And for my Superstar copywriter, I know how you dream of setting the industry on fire, and getting paid the big bucks to write about transformational products that you’d consume and write about for free anyway.

It’s the same fire that propels me forward: to educate people that what drives true transformation is the ability to communicate with people on a human level. 

That’s how you inspire change through words.

Why Should You Listen To Me?

I was asked by a business consultant what I was most proud of one year. I thought about it, and said, “I wrote a speech for the CEO of a bank, and after he delivered it to the board, he said they walked out of that meeting a completely different business.”

There had been other accomplishments that year. But this was the one I thought of. Knowing I had mastered the ability to move people through my words made it worth the years of sacrifice.

I got sober at 19, shortly after that overdose I mentioned earlier. Seven years later I sought help for sex addiction (the original introduction’s topic that I shall tell you about another time), which was in 2016, and coincidentally ended up being the same year I began my career as a freelance copywriter. So it makes sense that my profession and my personal development journey are so closely intertwined.

After two years, I quit my 9-5 to freelance full time, joining one of the most sought after agencies in the online space, Conscious Copy & Co., whose roster of clients included the likes of Tony Robbins, Brendon Burchard, Eben Pagan Training, Bulletproof, JJ Virgin, Joe Polish, and more. Since then I’ve also:

  • Ghostwritten for NFL players, multimillion-dollar entrepreneurs, and household names in business that I’m bound by NDA to never speak of
  • Ranked several of my SEO clients on Google’s first page for their most in-demand offers, taking a product-driven approach to quality
  • Trained businesses and/or their writers, and mentored many other juniors, in the art of writing emotionally compelling copy, resulting in my students actually generating revenue from teachings on the spot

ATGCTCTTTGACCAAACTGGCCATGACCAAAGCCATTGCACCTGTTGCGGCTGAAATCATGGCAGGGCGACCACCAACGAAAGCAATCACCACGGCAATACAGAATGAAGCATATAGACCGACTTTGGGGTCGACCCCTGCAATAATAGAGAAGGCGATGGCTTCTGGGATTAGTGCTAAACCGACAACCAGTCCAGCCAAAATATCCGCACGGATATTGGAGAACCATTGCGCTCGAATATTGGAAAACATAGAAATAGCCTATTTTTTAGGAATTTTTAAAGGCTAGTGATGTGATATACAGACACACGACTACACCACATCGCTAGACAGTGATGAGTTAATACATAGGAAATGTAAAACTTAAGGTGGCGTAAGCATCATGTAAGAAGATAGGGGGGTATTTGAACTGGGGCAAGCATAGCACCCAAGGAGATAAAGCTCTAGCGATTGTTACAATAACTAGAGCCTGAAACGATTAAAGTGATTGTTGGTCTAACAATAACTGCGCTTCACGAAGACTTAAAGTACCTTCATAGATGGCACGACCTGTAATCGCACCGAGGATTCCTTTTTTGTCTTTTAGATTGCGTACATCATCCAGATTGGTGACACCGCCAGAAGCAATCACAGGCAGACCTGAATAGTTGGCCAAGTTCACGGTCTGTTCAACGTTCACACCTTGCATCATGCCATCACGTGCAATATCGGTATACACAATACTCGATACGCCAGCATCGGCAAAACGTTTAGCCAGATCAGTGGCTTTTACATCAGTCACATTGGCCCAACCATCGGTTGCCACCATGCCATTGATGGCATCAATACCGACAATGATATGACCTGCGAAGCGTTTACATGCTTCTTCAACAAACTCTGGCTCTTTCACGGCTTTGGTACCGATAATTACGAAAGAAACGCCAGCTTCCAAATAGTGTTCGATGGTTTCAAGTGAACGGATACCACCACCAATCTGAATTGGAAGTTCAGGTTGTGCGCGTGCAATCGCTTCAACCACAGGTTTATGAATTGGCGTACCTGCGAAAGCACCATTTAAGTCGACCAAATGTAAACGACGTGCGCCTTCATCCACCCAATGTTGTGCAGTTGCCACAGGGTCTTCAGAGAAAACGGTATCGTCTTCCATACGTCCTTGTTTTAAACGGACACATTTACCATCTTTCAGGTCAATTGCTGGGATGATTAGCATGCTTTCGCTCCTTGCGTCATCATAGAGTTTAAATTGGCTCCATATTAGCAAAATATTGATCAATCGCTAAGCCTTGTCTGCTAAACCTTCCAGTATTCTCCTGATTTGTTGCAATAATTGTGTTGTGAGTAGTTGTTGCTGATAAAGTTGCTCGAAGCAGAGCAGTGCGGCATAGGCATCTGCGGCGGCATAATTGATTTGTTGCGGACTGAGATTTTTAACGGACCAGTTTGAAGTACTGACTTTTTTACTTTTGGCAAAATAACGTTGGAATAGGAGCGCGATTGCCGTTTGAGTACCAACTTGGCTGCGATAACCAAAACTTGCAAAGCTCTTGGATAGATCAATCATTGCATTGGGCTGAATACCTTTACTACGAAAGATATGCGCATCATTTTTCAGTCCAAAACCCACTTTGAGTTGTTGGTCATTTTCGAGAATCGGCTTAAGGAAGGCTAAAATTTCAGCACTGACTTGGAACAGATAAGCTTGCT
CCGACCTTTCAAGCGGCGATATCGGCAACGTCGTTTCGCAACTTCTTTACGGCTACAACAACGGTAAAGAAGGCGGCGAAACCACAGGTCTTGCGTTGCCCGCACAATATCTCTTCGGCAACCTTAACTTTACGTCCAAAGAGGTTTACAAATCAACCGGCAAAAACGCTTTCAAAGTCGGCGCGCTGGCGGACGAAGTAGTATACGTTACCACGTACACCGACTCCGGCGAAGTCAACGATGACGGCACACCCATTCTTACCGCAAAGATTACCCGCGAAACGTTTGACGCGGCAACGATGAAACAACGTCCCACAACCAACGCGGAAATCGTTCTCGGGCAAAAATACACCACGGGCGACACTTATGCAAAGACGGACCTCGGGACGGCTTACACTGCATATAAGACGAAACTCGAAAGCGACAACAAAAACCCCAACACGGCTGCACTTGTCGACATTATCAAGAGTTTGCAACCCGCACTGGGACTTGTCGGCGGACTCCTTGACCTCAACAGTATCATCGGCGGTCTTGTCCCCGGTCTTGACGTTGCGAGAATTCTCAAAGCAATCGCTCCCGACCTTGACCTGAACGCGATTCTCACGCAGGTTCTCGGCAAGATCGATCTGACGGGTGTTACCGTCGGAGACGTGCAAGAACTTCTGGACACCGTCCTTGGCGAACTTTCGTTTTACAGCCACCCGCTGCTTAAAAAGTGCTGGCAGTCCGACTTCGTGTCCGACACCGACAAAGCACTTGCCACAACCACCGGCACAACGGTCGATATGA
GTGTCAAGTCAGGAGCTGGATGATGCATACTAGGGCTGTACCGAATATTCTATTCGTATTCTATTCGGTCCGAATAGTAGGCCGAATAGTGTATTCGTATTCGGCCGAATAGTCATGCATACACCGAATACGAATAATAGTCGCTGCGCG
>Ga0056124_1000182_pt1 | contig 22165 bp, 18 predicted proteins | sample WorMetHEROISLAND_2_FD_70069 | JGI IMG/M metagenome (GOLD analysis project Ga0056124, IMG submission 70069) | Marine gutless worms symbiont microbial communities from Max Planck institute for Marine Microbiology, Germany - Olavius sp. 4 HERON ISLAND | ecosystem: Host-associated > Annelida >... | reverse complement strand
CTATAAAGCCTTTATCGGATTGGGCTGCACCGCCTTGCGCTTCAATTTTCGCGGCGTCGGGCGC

• Been featured as a case study in The Harvard Business Review, published in the Huffington Post, banned from writing for Buzzfeed (which is a long story), and quoted as an expert in Fast Company, The Wall Street Journal, and more. 

Not Only That, But I Should Also Be Dead

I’ve written about it extensively, but personal development is near and dear to my heart because of what I’ve gone through to be here with you, sharing these words:

  • I grew up surrounded by drugs and crime since I was old enough to remember (one of my earliest memories was walking in on my grandmother in the kitchen heating drugs in a spoon)
  • My grandmother was a drug dealer for the Dominican mafia in the Midwest, and I remember the DEA raiding our house when I was 11 (among other gruesome memories like her boyfriend being shot by rivals and left on the side of the highway—same man who would bring me gifts whenever he came over)
  • My first gram of cocaine I bought from her when I was 14, and I started selling ounces of the stuff by the time I was 16
  • Eventually I was strung out on heroin by 18, but not after almost getting killed by some really bad people for using up a half-ounce of the stuff and never paying them back—only reason I got out of it was because the head guy wanted to marry my grandma 
  • I ended up going to rehab and getting sober when I was 19, and have been sober ever since, but I’ve had my ups and downs with other forms of addiction and mental illness, including depression, dysmorphia, and bouts of suicidal ideation
  • Through it all, I’ve devoured personal development books, courses, and information to continuously improve myself, from the classics like Nathaniel Branden, Napoleon Hill, and Stephen Covey, to more modern names like Pia Mellody, Robert Greene, Thich Nhat Hanh, and more in between

Sometimes I look back at my life and feel like many forces have conspired for a very long time to kill me. But I’ve persevered through it all. 

Whenever I’m struggling, I seek to learn as much about my problem and how to fix it as possible. It’s the same way I approach my career as a marketing professional and copywriter.

When done right, what we do is magic. We help people create lasting change in their lives. I’ve seen it happen many times. 


Guy on the left wrote several books and is training for a marathon after years of taking the time to work on himself; guy on the right has worked pretty hard to get to where he is, but still can’t figure out why he sabotages all of his opportunities, and his relationships are a mess.

And I’m going to give you everything I’ve got in hopes that it helps you help someone else.



Copywriting & Messaging Principle #1: Know The Arc Of Transformation

Your ability to deliver transformation to those you can help depends on whether you understand the specific moment when they will be open to receiving your message. Know the arc, or transformation is impossible.